6. What are your current coaching goals and how would you describe yourself as a coach and trainer?
My coaching goals are quite simple. I believe my job is to simplify the game for the players. There are two ways to view players, one is as empty vessels in which the coach pours knowledge into players and dictates their decision making process. This approach makes all decisions based on the coaching preferences and leaves little space for player empowerment and ownership. I do not believe in this approach, I believe in the complete opposite. In my opinion, players need to be guided towards discovery and I believe my job as their coach is to accelerate that process through communication, video analysis and mentorship. Therefore my goals is to continue to educate myself so that my players are receiving the best information possible at all times and continue to role model what I expect of them through my actions in terms of discipline, ownership and integrity.
7. Tell us a little bit about your current role at the University of Wisconsin Soccer program?
I have come in as the second assistant here at Wisconsin. I played for my current staff Paula Wilkins and Tim Rosenfeld at Penn State University so the pre-existing relationship has helped with the transition into coaching. My role on staff is to guide the girls to be as professional, responsible and educated about the game as possible. I believe, being a player still at heart myself, that I can easily relate with the players and create common ground with them which aids as a platform to communicate information easily. I would also like to think that I have brought the details of the modern game to the environment.
8. What would you consider the greatest obstacle for developing soccer players?
I would say the greatest obstacle for developing soccer players collegiately is creating an environment that is balanced between academics and athletics and in which is maximizing in both areas. Academics come first, as they should, so it is up to us as coaches to maximize those hours we do have with players on and off the pitch.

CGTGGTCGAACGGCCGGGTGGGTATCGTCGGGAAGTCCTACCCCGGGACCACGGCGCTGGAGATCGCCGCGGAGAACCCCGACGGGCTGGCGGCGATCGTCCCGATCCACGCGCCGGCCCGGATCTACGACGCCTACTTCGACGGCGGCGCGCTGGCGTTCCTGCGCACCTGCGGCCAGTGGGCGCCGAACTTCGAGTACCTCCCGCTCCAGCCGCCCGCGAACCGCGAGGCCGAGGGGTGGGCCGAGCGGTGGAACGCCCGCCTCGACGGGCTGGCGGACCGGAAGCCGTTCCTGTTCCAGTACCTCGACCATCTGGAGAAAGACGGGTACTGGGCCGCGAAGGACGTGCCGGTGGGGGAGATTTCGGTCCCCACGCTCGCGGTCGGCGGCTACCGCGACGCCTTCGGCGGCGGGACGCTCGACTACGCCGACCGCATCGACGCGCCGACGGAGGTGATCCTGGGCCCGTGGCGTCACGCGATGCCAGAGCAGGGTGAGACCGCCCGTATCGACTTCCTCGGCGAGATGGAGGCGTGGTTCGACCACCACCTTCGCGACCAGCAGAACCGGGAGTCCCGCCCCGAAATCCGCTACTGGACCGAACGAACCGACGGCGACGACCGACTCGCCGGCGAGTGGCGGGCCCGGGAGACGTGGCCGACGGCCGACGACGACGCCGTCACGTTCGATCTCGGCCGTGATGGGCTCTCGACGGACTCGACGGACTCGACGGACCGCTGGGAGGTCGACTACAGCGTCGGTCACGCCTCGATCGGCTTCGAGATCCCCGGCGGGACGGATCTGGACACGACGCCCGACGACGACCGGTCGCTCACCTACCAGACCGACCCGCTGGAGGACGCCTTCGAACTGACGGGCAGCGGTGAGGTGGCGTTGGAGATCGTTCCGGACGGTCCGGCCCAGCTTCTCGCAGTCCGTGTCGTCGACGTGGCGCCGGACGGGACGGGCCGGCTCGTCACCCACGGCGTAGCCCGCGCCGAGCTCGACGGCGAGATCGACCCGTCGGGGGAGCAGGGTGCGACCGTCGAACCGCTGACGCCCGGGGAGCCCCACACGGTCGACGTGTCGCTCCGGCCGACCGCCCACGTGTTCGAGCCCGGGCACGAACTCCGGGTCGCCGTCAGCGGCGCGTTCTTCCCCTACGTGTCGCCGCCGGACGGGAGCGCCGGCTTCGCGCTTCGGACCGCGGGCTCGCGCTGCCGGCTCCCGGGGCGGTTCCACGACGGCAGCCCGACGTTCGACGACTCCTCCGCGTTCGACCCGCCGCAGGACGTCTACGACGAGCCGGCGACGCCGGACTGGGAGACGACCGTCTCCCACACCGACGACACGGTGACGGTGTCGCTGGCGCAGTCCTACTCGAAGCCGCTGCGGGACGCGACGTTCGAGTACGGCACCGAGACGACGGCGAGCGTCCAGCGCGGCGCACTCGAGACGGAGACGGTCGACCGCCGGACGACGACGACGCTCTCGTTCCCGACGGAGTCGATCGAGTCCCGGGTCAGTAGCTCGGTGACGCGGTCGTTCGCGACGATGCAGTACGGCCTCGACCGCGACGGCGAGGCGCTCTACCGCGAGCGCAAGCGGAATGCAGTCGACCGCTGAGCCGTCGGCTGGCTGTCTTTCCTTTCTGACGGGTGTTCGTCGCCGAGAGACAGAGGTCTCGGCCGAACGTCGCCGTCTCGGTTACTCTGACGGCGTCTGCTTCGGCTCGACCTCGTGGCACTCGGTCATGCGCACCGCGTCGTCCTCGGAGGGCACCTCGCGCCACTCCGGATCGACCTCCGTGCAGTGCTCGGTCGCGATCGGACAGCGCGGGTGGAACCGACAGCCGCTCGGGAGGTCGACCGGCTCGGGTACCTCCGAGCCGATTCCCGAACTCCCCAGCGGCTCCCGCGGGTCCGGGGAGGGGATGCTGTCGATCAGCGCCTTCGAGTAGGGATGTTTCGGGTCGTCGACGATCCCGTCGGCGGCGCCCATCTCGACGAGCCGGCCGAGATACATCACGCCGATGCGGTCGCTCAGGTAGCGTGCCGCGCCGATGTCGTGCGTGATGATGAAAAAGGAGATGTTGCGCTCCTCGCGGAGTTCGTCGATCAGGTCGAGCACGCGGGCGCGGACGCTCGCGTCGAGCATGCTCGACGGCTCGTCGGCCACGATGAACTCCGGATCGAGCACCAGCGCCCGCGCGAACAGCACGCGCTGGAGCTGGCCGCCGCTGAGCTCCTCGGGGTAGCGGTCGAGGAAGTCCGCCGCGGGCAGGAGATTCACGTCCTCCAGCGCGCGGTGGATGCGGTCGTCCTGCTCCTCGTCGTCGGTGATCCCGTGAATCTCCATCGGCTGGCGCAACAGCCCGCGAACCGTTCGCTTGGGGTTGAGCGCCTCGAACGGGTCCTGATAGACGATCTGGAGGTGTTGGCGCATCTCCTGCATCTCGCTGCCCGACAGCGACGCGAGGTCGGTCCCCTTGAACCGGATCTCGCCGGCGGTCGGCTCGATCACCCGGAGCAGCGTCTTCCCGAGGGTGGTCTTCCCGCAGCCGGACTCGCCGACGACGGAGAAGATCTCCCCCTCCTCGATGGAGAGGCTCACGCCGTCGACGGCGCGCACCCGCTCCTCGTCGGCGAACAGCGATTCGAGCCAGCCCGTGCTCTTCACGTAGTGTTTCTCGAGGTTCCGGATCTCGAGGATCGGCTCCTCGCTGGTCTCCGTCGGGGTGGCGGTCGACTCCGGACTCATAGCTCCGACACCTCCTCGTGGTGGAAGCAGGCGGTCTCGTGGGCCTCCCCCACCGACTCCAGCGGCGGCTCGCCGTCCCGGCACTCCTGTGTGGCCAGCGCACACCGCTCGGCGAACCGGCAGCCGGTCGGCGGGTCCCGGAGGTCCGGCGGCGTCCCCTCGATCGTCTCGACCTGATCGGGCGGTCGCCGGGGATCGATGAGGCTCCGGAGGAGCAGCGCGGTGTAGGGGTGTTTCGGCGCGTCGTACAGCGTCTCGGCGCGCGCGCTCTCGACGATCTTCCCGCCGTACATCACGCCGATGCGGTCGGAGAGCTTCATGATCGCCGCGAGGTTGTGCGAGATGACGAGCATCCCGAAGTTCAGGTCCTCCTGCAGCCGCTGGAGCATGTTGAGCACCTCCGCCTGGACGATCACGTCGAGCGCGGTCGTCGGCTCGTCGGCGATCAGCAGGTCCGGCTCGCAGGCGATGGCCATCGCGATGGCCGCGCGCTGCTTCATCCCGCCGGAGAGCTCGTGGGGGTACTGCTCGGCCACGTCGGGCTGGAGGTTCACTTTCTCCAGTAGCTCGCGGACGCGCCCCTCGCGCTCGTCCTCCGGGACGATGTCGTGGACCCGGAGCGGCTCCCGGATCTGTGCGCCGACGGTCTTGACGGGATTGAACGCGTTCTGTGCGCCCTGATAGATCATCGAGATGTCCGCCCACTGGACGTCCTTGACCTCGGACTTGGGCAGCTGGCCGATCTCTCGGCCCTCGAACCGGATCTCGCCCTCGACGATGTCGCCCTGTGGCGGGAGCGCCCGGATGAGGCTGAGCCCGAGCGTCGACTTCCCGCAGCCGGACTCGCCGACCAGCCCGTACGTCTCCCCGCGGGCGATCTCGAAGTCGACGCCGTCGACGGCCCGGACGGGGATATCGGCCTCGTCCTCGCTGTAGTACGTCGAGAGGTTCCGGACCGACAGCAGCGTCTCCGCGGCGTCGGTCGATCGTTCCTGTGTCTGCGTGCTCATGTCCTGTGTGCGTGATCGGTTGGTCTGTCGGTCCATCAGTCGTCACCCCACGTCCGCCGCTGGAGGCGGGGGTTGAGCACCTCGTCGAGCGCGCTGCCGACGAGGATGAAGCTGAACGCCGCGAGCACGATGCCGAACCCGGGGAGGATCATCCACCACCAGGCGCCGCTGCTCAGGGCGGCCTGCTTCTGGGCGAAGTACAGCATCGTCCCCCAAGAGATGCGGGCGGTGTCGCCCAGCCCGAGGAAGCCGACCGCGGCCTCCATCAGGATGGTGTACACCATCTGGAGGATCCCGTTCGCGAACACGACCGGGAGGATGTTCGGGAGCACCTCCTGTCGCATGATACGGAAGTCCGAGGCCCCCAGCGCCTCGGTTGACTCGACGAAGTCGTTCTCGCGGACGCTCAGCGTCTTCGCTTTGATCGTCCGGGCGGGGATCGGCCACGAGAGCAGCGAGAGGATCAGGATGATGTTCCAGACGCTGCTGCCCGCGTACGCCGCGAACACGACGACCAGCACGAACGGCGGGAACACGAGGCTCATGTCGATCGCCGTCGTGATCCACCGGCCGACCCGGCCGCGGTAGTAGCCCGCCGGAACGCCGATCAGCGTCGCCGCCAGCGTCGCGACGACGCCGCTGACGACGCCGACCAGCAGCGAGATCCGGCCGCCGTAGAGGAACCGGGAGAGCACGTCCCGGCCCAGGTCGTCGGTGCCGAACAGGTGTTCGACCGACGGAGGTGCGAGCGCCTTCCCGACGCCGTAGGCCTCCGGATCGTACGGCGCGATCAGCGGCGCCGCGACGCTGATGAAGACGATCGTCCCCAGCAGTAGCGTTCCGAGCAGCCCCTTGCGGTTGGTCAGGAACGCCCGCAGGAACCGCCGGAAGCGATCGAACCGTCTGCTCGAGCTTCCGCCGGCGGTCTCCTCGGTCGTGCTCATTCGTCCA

9. What is the one thing you would like to see change in the development of professional soccer players.
I cannot take an ounce of credit for this opinion, but I fully agree with Charles Poliquin when he says when that the strength and conditioning aspect of soccer is about 20 years behind the times. This is so true and having played all over the world it’s easy to see that there is no real consensus on how soccer players should be trained and the lack of agreement causes inconsistencies with the levels of the sport in any given country and level. I think the best is yet to come for our sport and I’m excited to see it develop over the next decade!
1. I want to make sure that I am always moving forward and never taking backwards step. The way to go about this is to be open to the lessons that are inevitably placed in our days. It’s up to me to be open enough to absorb them and reflect on them.
2. To be the coach that I always wanted to have. I have to give thanks to all my coaches/role models along the way, all of which have contributed to who I am today. I have to however give a big thanks to John Herdman, our latest national team coach who taught me that emotional intelligence and self awareness are the keys to managing players, that there is no such things as mistakes, only opportunities to grow and that “productive paranoia” is a sure path to success.
3. To be present at all times.
Categories: Athlete Interviews